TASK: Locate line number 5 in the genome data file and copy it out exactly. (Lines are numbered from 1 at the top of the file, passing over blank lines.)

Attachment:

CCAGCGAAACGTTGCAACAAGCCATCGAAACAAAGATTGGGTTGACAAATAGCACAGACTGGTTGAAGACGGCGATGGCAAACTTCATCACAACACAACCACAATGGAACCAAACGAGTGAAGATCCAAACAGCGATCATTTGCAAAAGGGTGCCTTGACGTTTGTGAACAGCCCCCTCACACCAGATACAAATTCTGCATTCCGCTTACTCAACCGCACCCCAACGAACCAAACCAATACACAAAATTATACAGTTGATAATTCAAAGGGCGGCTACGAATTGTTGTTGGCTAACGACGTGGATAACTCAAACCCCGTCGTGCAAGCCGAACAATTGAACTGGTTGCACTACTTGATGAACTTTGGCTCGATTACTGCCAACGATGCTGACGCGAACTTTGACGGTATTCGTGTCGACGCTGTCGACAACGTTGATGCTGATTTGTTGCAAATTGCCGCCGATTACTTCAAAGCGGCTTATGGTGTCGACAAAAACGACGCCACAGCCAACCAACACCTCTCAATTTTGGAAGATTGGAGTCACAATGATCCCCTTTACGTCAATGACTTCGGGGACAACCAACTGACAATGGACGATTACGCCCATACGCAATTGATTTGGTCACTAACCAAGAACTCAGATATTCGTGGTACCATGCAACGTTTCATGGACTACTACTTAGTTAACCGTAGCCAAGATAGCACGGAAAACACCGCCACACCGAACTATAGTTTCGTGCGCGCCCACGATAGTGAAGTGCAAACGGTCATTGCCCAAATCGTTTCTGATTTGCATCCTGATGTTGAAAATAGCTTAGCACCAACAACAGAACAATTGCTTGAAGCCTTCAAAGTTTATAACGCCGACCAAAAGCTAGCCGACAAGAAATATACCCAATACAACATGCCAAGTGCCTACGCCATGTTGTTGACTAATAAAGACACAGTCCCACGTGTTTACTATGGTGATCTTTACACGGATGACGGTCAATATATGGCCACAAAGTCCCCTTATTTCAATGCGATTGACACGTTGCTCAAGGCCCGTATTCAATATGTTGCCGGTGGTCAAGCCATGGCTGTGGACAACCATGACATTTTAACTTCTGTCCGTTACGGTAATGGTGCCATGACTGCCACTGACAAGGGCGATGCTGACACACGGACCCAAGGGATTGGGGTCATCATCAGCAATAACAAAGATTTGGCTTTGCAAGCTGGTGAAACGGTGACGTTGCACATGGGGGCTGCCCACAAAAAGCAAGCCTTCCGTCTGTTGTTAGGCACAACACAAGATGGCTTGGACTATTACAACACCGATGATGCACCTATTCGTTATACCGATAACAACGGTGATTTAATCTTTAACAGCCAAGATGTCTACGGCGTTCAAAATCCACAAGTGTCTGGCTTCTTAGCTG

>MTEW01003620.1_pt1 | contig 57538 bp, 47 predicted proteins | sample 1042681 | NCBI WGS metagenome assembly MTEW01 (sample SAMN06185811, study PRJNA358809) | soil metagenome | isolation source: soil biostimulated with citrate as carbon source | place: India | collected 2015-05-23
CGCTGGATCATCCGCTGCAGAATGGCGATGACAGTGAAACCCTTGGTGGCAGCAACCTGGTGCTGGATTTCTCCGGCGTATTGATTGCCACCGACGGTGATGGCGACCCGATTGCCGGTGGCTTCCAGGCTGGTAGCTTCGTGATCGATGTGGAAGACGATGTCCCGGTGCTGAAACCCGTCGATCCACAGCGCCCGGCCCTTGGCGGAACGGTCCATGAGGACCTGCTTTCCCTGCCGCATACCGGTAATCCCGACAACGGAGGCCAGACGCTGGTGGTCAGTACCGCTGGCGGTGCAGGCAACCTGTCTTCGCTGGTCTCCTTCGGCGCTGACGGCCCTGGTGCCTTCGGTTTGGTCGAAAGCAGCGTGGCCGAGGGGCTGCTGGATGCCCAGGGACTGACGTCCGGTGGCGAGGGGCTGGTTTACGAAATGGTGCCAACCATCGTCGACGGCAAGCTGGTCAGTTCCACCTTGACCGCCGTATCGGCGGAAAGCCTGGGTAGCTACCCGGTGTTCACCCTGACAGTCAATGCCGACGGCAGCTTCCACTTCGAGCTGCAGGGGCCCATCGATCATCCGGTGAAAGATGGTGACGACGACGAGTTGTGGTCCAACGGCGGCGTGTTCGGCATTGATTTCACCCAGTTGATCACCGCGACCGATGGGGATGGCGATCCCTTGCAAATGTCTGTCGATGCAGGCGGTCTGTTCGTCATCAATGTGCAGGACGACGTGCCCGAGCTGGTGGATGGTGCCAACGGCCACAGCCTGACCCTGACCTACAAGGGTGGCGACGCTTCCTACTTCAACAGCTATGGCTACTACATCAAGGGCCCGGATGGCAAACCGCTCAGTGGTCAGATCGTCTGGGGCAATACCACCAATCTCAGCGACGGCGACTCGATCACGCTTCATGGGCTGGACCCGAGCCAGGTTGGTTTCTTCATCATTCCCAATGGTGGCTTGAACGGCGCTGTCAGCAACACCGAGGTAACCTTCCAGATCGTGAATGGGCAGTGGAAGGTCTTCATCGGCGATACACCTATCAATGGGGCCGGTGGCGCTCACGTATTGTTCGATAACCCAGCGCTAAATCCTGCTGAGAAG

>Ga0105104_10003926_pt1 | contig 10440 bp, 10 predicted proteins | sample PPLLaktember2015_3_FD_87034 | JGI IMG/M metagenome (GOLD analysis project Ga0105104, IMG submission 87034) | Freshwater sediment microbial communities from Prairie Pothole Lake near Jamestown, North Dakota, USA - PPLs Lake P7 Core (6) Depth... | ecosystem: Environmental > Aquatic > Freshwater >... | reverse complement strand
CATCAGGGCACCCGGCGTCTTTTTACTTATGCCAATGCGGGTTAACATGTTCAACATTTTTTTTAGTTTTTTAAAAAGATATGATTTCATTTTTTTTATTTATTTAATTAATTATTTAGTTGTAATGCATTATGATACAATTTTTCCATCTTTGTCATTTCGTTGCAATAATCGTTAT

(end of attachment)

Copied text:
CATCAGGGCACCCGGCGTCTTTTTACTTATGCCAATGCGGGTTAACATGTTCAACATTTTTTTTAGTTTTTTAAAAAGATATGATTTCATTTTTTTTATTTATTTAATTAATTATTTAGTTGTAATGCATTATGATACAATTTTTCCATCTTTGTCATTTCGTTGCAATAATCGTTAT